Monty Alexander & Friends: Frank Sinatra at 100 With Kurt Elling, Jazz at Lincoln Center
At 17 years old, a serendipitous encounter with Frank Sinatra and his long-time pal Jilly Rizzo changed the trajectory of Jamaican-born pianist Monty Alexander's career forever: Alexander would soon become the house pianist for the famed Jilly's club in New York City and develop a unique relationship with its most famous patron.
Sinatra's centennial elicits fond memories of Alexander's time spent at the intimate hangout, and with the help of GRAMMY® Award-winning and DownBeat Critics Poll-dominating singer Kurt Elling, he will share stories and anecdotes from a treasured and rare perspective. A masterful pianist, Alexander's career spans five decades and includes collaborations with some of the most important figures in jazz, like Milt Jackson, Miles Davis, and Dizzy Gillespie, as well as an illustrious recording career as a leader.
International touring artist Elling, referred to by The Guardian as “a kind of Sinatra with superpowers,” will provide his vocal interpretation of the classic tunes, to which he is no stranger.
On these evenings' celebration of Frank Sinatra’s centennial, Kurt Elling and Monty Alexander will focus on the milieu at Jilly’s Saloon, at 256 W. 52nd Street, a magnet for tough guys and entertainers that often served as Sinatra’s late night office when he found himself in New York City during the 1960s. Perhaps more successfully than any 21st century jazz singer, Elling, 48, embodies the aesthetic principles by which Sinatra operated. Alexander, now 71 and one of the mightiest swingers in jazz, was frequently employed as house pianist at Jilly’s between 1963 and 1968, a tenure he acknowledged on the superb 1997 trio recording Echoes of Jilly’s.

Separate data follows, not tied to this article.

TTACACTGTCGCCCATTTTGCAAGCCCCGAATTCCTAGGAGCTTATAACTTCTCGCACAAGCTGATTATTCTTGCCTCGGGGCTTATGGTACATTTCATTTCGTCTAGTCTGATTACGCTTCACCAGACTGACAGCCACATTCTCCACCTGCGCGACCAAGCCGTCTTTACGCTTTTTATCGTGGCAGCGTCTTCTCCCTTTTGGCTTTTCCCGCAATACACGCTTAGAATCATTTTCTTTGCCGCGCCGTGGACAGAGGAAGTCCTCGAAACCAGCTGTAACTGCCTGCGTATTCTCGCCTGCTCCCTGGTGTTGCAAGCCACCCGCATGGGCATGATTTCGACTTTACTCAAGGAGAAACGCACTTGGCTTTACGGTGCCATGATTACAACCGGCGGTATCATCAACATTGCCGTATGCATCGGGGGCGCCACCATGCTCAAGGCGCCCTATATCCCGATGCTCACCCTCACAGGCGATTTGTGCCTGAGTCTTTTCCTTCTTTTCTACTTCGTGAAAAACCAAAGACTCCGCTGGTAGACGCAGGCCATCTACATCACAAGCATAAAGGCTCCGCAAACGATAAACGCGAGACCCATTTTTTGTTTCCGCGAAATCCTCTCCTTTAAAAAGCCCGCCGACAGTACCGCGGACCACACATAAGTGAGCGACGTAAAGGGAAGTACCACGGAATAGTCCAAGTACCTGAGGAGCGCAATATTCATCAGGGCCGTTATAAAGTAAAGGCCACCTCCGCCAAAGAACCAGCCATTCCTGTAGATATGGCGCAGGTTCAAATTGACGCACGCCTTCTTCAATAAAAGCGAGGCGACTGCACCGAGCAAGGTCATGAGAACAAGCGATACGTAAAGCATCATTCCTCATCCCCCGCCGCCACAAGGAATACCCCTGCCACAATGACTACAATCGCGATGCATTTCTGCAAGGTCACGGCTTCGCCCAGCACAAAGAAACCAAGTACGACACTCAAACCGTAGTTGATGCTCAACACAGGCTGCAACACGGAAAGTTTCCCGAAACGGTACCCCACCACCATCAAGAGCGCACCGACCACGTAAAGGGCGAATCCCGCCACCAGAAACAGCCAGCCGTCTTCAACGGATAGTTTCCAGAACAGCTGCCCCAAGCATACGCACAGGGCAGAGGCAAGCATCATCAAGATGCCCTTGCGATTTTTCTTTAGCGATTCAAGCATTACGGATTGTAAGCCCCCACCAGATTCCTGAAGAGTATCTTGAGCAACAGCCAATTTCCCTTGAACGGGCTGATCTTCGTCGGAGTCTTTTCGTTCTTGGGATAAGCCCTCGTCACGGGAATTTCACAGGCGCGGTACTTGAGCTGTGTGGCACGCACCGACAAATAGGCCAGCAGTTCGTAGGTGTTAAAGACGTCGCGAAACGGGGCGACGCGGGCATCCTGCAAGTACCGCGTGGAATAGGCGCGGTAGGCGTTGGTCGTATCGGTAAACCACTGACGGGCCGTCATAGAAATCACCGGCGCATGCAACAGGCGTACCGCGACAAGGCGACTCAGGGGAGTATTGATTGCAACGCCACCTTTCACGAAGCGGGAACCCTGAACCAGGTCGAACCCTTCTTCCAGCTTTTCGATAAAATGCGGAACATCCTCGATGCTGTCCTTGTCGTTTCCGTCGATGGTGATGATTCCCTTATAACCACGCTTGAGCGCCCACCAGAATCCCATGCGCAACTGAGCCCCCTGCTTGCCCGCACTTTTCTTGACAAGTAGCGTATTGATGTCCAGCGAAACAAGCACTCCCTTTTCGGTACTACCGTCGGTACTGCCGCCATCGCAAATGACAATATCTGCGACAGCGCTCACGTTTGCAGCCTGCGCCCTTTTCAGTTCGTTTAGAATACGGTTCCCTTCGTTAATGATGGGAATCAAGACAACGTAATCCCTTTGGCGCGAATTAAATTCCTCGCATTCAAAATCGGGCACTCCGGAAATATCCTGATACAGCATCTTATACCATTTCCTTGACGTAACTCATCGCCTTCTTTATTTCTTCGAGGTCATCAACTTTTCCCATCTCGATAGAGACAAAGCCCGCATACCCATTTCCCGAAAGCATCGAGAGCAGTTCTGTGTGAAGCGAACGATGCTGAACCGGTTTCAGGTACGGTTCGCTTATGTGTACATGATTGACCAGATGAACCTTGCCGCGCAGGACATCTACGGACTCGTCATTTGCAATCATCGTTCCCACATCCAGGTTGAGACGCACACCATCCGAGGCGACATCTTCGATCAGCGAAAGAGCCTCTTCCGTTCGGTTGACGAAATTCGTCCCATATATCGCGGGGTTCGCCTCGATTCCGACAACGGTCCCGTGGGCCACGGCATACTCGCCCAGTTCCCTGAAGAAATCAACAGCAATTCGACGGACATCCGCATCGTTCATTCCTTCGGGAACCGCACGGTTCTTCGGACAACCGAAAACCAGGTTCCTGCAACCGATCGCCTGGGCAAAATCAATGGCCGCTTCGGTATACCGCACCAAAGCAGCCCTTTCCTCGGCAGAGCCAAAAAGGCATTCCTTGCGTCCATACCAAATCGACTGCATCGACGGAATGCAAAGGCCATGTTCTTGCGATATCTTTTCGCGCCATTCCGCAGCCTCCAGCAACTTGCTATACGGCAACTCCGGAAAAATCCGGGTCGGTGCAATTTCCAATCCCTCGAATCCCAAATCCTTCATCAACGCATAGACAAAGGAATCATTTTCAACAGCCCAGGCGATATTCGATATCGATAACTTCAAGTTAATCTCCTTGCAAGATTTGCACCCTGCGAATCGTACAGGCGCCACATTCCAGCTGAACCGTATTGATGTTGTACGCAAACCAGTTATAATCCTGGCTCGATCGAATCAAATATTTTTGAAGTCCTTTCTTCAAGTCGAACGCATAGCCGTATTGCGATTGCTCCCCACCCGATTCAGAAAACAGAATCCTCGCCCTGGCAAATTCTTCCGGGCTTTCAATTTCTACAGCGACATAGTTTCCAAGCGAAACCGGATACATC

When introducing the “saloon song section” of his concerts, Sinatra liked to describe the genre as “songs of unrequited love and sadness,” but the mood at Jilly's was anything but morose when he held court at his table at the back of the room. “The joint would be buzzing, and I'd be burning, doing what I have to do,” Alexander recalled. In addition to such high Q Score entertainers as Johnny Carson, Alan King, Jack Carter, and Jack E. Leonard, the patrons included, by Alexander’s recollection, Ray Brown, Oscar Peterson, Roy Haynes, Tony Williams, and Miles Davis.
Joining Alexander and Elling in these concerts will be bassist Hassan Shakur, guitarist Frank Vignola, hand drummer Robert Thomas Jr., and drummer Dennis Mackrel.
This early, nurturing period in which the young pianist and an iconic hero spontaneously mused on saloon songs up into the wee hours of the night is a Valentine’s weekend treat sure to satisfy both nostalgic and contemporary tastes. Sinatra songs to be featured include “Young at Heart,” “I've Got You Under My Skin,” “In the Wee Small Hours of the Morning,” “Luck, Be a Lady Tonight,” “The Summer Wind,” “Fly Me to the Moon,” and other favorites.
February 12-13, 2016, Rose Theater, Jazz at Lincoln Center, 60th & Broadway, New York, NY
Live Streamed on the Web at livestream.com/jazz
Pre-concert talk at 7:00 pm each night